Houston Methodist. Leading Medicine

Hand FAQ

Question:

Today for the first time, I couldn't turn my key in the lock to open the car door. I've had arthritis in that hand for a while but never this bad. Most of the trouble seems to be coming from the base of my right thumb. What can be done for this problem?

Answer:

It sounds like you might be describing basal or carpometacarpal (CMC) thumb joint arthritis. The first step is to get an accurate diagnosis. See your primary care physician or an orthopedic surgeon.

The doctor will rely on you to describe when it hurts and where it hurts. Pay attention over the next few days of all your symptoms so you can report them. An x-ray may be taken but doesn't always show joint damage during the early phases (stage I). Joint narrowing, bone spur formation, and bone cysts are among some of the changes that begin to occur in stages III and IV.

Conservative care is usually advised first. Your doctor may recommend pain relievers and/or antiinflammatory drugs. A referral to the hand therapist is a good idea. The therapist (occupational or physical) will test and measure your grip and pinch strength, range of motion, and function.

A program of exercises to improve motion, restore strength, and increase function will be prescribed. Sometimes a resting splint is fabricated. This can be worn at night or during the day when you are engaged in a quiet activity such as reading or watching television. A functional splint may be made for you. This can be worn during activities to protect the joint from excess strain and load.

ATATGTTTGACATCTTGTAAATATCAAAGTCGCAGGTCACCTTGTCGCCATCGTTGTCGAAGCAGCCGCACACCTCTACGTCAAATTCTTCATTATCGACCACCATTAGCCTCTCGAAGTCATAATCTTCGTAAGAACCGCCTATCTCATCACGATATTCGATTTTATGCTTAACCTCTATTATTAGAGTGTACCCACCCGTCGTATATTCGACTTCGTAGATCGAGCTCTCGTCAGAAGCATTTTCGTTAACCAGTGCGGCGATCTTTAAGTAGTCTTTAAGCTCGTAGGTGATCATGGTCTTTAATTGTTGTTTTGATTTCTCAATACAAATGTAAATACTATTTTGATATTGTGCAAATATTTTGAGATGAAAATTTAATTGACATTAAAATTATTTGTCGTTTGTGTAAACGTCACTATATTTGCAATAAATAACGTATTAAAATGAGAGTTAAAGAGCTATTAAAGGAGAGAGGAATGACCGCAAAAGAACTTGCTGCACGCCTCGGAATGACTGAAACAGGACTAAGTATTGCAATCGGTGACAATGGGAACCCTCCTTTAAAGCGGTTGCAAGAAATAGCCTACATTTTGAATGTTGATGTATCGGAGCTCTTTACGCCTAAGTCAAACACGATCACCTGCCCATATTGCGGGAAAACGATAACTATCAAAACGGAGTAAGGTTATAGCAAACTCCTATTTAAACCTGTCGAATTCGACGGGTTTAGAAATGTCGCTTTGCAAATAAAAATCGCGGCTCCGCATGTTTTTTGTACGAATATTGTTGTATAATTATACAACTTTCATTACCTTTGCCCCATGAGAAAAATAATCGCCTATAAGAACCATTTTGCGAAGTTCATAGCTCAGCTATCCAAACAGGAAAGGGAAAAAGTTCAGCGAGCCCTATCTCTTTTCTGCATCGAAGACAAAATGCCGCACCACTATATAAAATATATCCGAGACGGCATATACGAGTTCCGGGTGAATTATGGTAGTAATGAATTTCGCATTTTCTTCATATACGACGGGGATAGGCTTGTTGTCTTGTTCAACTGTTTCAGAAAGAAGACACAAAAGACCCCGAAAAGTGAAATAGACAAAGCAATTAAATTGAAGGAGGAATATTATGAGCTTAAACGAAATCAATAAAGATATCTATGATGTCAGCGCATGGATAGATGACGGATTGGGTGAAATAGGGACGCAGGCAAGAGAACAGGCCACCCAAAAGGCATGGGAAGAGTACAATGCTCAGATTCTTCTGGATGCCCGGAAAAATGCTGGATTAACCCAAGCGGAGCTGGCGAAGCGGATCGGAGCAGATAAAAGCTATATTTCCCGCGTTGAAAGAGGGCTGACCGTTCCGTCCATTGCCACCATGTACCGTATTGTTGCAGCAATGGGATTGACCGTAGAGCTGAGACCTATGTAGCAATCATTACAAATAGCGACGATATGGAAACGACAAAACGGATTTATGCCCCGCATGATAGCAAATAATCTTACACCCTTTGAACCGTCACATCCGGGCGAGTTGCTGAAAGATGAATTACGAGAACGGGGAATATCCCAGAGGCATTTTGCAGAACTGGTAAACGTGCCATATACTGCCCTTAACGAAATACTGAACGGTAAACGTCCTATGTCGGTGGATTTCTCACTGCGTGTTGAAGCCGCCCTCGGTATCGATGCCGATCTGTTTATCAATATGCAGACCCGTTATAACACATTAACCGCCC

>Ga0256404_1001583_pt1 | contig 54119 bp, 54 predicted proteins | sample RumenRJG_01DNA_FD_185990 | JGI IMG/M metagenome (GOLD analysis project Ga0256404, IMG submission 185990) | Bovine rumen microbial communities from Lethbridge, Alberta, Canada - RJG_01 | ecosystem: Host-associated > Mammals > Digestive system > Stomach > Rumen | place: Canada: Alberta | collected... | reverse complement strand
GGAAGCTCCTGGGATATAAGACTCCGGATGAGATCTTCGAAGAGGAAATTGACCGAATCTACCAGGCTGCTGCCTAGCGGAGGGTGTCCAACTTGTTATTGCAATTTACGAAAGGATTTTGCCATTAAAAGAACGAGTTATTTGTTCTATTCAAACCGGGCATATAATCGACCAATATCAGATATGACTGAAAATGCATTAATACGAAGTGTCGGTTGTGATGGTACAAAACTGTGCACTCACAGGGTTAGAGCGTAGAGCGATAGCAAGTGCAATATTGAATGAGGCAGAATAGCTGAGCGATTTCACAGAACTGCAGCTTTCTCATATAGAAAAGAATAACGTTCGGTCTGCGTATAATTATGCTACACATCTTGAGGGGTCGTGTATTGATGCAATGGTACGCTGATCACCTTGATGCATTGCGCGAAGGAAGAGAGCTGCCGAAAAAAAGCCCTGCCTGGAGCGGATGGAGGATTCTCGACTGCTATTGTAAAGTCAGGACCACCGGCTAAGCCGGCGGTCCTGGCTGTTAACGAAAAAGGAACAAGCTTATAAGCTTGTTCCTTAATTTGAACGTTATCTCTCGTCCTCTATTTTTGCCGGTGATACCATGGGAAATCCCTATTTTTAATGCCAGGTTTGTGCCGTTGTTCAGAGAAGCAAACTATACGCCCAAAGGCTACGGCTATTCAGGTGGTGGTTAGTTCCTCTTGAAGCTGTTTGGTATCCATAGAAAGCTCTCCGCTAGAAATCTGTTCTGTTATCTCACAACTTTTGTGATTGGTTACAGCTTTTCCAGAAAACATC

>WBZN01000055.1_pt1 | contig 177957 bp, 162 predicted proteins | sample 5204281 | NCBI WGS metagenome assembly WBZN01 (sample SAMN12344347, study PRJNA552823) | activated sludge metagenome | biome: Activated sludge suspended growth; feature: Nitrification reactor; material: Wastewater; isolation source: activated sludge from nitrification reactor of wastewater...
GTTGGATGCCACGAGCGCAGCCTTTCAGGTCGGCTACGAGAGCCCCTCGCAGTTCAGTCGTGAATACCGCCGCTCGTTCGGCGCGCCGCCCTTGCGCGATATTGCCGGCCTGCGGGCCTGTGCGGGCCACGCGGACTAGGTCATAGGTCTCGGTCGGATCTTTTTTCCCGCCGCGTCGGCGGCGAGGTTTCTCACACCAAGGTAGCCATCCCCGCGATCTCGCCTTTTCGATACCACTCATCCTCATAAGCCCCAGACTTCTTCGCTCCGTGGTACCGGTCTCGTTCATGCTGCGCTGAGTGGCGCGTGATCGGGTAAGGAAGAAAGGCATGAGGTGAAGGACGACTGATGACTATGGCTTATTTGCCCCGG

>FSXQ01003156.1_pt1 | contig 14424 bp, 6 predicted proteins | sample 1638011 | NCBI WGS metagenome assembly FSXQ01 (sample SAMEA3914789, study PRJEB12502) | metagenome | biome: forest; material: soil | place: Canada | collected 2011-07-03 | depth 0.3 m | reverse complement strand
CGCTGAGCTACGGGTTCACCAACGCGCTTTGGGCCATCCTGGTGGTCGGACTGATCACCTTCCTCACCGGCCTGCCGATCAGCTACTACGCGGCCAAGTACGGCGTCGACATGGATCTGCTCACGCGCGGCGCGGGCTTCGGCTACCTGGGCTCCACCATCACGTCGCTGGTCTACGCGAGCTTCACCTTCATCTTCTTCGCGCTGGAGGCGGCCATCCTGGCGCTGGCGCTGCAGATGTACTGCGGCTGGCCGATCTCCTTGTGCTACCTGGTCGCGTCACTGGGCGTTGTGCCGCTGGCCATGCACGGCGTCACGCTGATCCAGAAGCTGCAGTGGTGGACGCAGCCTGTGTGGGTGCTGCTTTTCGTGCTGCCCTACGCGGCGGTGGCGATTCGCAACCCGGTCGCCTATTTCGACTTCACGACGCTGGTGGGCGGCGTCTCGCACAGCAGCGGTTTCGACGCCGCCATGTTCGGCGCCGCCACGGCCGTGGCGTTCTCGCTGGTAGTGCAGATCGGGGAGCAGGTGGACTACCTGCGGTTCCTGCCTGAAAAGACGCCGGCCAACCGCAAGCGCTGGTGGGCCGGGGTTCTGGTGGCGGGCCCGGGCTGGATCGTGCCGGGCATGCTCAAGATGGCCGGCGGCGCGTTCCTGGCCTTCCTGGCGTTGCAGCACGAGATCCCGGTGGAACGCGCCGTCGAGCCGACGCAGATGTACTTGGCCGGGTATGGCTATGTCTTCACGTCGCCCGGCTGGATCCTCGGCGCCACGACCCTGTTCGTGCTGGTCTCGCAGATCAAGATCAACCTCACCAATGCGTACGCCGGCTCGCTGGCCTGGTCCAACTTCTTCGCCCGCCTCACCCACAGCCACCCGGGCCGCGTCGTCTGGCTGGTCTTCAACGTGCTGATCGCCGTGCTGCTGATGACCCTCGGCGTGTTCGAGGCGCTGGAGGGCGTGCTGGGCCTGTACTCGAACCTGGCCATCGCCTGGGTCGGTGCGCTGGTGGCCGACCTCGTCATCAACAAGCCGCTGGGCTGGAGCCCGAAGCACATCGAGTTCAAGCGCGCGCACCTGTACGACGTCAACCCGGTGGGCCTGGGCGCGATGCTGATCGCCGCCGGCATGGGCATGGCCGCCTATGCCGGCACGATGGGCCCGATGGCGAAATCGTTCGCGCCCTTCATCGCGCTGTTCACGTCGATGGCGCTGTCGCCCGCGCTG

Surgery is a possibility but only if you have moderate-to-severe problems and you've tried at least six months of nonoperative care first. Surgery can involve fusion of the joint in a functional position. You'll have pain relief but loss of motion. You may not be able to open your hand all the way.

Ligament reconstruction is another choice. Part or all of the trapezium bone at the base of the thumb is scraped smooth or removed. A nearby tendon is harvested and placed in the empty hole from the missing trapezium. Many patients are very happy with the results of this operation. They get pain relief and function is preserved. Louis Catalano, MD, et al. Comparison of Ligament Reconstruction Tendon Interposition and Trapeziometacarpal Interposition Arthroplasty for Basal Joint Arthritis. In Orthopedics. March 2008. Vol. 31. No. 3. Pp. 228.

*Disclaimer:* The information contained herein is compiled from a variety of sources. It may not be complete or timely. It does not cover all diseases, physical conditions, ailments or treatments. The information should NOT be used in place of visit with your healthcare provider, nor should you disregard the advice of your health care provider because of any information you read in this topic.
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